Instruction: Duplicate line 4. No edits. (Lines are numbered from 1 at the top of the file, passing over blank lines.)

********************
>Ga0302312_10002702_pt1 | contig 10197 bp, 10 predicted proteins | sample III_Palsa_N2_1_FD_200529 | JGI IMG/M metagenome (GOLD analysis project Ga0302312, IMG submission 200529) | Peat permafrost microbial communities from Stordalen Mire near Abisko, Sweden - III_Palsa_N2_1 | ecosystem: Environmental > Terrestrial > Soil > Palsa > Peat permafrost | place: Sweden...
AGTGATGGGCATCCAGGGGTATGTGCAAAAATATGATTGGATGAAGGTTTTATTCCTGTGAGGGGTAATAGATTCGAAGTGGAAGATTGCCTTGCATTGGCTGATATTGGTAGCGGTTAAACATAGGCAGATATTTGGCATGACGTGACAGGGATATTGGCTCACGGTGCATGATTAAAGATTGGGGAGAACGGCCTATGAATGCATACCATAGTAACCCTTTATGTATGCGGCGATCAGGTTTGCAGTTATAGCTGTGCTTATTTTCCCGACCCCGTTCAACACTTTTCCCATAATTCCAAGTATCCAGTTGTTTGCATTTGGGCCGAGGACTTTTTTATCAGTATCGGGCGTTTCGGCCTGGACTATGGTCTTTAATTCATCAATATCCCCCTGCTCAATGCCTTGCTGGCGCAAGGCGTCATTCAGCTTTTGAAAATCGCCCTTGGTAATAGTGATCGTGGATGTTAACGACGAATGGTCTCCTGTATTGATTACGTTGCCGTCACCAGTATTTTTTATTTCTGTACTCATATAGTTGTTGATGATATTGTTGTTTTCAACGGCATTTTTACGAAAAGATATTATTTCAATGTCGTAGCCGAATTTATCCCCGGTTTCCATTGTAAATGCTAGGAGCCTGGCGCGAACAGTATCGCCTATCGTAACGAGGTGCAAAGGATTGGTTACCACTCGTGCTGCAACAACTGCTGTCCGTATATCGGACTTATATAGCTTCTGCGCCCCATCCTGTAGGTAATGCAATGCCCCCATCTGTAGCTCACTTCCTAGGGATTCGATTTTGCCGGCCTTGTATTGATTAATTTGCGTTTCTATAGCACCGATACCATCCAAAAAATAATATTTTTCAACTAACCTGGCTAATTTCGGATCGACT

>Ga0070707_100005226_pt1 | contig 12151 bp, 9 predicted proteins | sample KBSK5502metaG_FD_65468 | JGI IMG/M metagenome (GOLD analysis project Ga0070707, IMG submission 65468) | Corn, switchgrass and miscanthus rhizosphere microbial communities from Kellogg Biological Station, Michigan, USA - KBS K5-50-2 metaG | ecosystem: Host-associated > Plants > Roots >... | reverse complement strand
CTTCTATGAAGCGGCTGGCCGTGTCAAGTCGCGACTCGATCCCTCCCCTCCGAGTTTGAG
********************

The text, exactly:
CTTCTATGAAGCGGCTGGCCGTGTCAAGTCGCGACTCGATCCCTCCCCTCCGAGTTTGAG